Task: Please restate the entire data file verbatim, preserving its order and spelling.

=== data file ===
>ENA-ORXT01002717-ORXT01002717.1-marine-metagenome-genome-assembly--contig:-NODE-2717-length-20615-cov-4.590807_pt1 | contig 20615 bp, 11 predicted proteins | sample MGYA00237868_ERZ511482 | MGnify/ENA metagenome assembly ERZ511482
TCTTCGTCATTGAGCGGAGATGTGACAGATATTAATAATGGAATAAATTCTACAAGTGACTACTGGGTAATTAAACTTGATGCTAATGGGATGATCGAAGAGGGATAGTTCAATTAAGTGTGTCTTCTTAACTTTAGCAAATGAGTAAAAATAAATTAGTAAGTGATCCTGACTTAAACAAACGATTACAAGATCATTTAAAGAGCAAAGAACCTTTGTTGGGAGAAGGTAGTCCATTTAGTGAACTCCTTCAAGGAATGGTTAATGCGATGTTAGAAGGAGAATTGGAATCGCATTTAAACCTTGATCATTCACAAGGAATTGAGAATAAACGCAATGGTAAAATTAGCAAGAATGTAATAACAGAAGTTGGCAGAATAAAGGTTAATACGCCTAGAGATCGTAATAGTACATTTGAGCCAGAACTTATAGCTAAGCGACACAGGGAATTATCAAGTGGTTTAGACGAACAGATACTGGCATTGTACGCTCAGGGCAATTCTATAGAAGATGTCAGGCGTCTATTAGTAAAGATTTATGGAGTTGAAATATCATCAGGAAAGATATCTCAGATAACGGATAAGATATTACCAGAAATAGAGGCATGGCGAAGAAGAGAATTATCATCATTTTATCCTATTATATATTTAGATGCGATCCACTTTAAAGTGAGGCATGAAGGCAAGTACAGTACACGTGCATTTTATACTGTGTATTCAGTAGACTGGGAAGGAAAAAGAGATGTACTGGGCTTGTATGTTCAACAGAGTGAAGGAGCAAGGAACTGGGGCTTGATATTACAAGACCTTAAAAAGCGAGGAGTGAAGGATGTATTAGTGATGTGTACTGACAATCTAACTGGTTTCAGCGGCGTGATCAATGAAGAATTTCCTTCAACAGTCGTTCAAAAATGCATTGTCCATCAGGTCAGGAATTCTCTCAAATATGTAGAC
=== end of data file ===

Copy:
>ENA-ORXT01002717-ORXT01002717.1-marine-metagenome-genome-assembly--contig:-NODE-2717-length-20615-cov-4.590807_pt1 | contig 20615 bp, 11 predicted proteins | sample MGYA00237868_ERZ511482 | MGnify/ENA metagenome assembly ERZ511482
TCTTCGTCATTGAGCGGAGATGTGACAGATATTAATAATGGAATAAATTCTACAAGTGACTACTGGGTAATTAAACTTGATGCTAATGGGATGATCGAAGAGGGATAGTTCAATTAAGTGTGTCTTCTTAACTTTAGCAAATGAGTAAAAATAAATTAGTAAGTGATCCTGACTTAAACAAACGATTACAAGATCATTTAAAGAGCAAAGAACCTTTGTTGGGAGAAGGTAGTCCATTTAGTGAACTCCTTCAAGGAATGGTTAATGCGATGTTAGAAGGAGAATTGGAATCGCATTTAAACCTTGATCATTCACAAGGAATTGAGAATAAACGCAATGGTAAAATTAGCAAGAATGTAATAACAGAAGTTGGCAGAATAAAGGTTAATACGCCTAGAGATCGTAATAGTACATTTGAGCCAGAACTTATAGCTAAGCGACACAGGGAATTATCAAGTGGTTTAGACGAACAGATACTGGCATTGTACGCTCAGGGCAATTCTATAGAAGATGTCAGGCGTCTATTAGTAAAGATTTATGGAGTTGAAATATCATCAGGAAAGATATCTCAGATAACGGATAAGATATTACCAGAAATAGAGGCATGGCGAAGAAGAGAATTATCATCATTTTATCCTATTATATATTTAGATGCGATCCACTTTAAAGTGAGGCATGAAGGCAAGTACAGTACACGTGCATTTTATACTGTGTATTCAGTAGACTGGGAAGGAAAAAGAGATGTACTGGGCTTGTATGTTCAACAGAGTGAAGGAGCAAGGAACTGGGGCTTGATATTACAAGACCTTAAAAAGCGAGGAGTGAAGGATGTATTAGTGATGTGTACTGACAATCTAACTGGTTTCAGCGGCGTGATCAATGAAGAATTTCCTTCAACAGTCGTTCAAAAATGCATTGTCCATCAGGTCAGGAATTCTCTCAAATATGTAGAC